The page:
VISITORS to Raglan Castle can see its 'hokey cokey' staircase for the first time in more than 20 years, following restoration work.

The 15th Century grand staircase, once used by the guests of the Earl of Pembroke, has been restored at Raglan Castle. The staircase, nicknamed the Hokey-Cokey staircase because it was removed and put back at least three times over 550 years, took nearly a year to complete as part of a major conservation project carried out by Cadw.

The castle’s curator, Jill Cale, said: "It has been closed for more than 20 years so it’s fantastic to see that section of the castle open to the public again."

The original staircase was built by the Earl of Pembroke, William Herbert in the 1460s, but the castle was abandoned after the Civil War, and plundered for its building materials, including stone stripped from the staircase.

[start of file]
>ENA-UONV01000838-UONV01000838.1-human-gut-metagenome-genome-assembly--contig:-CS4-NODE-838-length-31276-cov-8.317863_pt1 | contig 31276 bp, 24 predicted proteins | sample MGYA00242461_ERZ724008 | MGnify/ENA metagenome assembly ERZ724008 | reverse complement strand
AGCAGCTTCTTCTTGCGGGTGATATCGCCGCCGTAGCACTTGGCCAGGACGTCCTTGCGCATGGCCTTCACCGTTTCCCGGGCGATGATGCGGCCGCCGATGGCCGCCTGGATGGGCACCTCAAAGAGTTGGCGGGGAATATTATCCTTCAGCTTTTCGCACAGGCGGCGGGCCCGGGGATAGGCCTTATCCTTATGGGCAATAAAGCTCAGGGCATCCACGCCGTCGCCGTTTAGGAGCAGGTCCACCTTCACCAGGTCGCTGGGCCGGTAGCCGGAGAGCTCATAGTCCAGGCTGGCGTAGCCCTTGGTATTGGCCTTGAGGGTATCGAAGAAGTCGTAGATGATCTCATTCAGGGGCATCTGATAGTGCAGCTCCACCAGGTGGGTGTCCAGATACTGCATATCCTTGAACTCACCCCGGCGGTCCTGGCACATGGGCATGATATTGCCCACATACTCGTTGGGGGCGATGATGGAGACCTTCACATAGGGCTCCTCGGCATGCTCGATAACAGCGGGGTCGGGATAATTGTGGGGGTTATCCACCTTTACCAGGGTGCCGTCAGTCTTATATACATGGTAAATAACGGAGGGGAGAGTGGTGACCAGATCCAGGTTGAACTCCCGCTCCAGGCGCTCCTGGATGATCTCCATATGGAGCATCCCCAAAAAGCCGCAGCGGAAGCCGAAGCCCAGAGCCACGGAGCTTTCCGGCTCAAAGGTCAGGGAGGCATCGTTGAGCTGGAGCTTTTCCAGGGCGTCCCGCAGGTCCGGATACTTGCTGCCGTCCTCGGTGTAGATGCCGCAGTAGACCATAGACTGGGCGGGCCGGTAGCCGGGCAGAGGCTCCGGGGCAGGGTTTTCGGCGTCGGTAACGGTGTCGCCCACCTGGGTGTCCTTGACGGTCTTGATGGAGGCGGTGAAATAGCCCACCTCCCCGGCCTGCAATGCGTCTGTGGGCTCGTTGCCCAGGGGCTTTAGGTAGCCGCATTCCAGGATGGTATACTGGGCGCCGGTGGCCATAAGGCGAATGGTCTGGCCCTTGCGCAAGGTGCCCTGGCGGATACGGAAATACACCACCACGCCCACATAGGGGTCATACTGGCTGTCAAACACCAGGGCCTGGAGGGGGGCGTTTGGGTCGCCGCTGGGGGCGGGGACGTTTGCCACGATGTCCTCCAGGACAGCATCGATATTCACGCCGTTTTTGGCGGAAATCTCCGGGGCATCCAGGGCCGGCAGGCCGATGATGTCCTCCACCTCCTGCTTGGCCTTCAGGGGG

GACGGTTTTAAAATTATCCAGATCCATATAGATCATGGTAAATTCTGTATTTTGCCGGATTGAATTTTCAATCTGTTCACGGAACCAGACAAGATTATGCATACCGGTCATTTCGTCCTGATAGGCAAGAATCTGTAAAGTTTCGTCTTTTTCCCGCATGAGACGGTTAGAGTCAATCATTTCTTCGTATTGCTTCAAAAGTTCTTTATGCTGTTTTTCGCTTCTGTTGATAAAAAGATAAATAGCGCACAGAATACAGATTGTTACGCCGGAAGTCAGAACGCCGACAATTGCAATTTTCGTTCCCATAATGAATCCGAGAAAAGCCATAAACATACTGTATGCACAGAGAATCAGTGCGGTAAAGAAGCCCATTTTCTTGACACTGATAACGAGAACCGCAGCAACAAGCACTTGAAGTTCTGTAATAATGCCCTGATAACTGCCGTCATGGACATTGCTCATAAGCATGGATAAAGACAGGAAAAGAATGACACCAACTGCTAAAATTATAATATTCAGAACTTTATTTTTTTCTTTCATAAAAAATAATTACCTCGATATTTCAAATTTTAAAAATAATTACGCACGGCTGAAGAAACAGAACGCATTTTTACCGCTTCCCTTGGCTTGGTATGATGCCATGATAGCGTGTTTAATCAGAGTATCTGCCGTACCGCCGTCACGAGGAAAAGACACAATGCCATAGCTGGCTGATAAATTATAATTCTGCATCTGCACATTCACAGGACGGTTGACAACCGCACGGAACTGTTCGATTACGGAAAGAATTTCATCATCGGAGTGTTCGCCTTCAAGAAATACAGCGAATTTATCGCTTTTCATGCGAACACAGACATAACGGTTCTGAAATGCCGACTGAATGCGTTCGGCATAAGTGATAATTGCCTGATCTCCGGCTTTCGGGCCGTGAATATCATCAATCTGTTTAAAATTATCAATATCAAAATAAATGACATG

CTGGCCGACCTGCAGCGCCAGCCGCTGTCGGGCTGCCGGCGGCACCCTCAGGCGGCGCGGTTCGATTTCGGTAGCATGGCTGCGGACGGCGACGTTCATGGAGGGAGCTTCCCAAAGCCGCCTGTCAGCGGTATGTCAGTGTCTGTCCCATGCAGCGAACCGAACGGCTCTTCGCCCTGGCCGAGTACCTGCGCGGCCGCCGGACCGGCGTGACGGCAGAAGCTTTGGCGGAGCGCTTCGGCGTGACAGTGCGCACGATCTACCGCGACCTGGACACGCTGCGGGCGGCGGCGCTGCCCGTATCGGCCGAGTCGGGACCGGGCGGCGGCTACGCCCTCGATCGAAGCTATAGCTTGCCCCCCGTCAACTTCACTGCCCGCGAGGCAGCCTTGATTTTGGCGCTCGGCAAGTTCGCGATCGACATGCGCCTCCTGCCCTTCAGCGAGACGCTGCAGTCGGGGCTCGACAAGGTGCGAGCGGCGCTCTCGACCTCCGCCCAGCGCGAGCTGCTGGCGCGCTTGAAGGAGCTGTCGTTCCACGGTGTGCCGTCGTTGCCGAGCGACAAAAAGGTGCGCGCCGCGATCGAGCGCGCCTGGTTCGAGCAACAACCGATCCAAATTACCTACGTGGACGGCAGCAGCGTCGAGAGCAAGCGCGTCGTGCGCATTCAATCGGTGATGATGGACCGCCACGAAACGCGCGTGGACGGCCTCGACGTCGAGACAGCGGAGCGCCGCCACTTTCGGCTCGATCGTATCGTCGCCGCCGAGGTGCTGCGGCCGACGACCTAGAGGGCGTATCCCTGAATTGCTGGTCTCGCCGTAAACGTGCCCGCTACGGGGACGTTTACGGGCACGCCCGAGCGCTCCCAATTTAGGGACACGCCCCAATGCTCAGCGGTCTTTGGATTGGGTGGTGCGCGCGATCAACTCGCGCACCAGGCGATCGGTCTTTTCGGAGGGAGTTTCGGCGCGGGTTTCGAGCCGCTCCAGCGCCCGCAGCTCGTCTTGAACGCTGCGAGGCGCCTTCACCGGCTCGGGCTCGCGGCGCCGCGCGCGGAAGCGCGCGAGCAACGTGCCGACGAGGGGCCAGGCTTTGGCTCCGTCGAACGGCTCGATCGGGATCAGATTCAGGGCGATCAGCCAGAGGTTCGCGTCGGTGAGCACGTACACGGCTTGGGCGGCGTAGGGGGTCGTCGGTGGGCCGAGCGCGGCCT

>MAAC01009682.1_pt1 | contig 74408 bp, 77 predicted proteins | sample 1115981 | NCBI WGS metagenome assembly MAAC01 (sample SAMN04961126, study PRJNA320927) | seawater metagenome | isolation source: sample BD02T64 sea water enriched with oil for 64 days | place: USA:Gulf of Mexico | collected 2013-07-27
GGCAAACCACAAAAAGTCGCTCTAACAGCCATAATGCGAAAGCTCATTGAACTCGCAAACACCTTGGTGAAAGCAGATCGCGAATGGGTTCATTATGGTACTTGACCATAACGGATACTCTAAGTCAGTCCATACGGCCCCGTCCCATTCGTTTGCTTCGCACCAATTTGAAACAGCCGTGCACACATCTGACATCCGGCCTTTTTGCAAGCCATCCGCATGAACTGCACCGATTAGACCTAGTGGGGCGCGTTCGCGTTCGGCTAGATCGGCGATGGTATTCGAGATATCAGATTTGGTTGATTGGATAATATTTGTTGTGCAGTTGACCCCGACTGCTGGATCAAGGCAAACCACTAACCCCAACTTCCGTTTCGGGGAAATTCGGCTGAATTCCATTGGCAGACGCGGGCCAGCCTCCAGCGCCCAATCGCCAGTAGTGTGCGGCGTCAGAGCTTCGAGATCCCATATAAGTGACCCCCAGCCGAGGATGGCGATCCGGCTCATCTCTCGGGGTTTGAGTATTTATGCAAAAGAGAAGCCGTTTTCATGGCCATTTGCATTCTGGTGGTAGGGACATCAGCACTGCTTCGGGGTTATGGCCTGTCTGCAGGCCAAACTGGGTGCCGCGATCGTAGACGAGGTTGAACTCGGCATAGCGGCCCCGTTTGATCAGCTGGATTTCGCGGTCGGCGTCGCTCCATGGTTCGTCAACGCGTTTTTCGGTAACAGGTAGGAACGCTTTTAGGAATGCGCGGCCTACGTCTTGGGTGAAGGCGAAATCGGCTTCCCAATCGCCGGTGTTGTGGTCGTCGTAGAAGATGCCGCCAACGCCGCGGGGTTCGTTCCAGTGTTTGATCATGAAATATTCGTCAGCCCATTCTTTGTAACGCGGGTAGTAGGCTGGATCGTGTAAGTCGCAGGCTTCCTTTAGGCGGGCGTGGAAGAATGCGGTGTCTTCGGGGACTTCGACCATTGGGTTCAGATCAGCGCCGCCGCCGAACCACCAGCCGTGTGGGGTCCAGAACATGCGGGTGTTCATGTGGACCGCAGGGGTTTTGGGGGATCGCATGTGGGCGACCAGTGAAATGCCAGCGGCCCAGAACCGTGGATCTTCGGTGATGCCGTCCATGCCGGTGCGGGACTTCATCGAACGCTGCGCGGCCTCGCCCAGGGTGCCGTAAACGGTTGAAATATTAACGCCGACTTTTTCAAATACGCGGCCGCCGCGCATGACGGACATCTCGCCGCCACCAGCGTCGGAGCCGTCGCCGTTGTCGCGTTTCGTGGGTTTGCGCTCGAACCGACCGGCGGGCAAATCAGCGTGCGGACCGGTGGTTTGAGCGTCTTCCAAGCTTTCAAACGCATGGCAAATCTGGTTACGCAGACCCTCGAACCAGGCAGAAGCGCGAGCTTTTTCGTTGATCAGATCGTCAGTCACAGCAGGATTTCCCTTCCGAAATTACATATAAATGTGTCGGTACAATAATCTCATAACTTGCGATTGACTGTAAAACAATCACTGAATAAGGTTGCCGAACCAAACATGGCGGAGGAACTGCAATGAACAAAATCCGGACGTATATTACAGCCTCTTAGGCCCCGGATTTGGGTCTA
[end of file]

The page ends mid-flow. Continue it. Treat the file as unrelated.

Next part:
An eroded version of the staircase remained in use throughout the 18th century and in 1830 the Duke of Beaufort commissioned architect Jeffrey Wyattville to reinstate it.

It survived until the Ministry of Works took over the site after World War II and remained in position until the 1950. In the mid 80s it was replaced with a wooden staircase carried on two posts which began to decay and were later removed and the staircase closed. The new staircase means visitors can now climb up the tower .

Cadw’s chief architect, Trefor Thorpe, said it was a challenge to find old records of how the staircase would have looked and that research began it two years ago.

Local craftsman, Alan Cornish who led the team in restoring the 20 steps using Monmouth stone said: "The restoration was as close to the original as possible using past records."

The project was funded Cadw’s conservation works programme.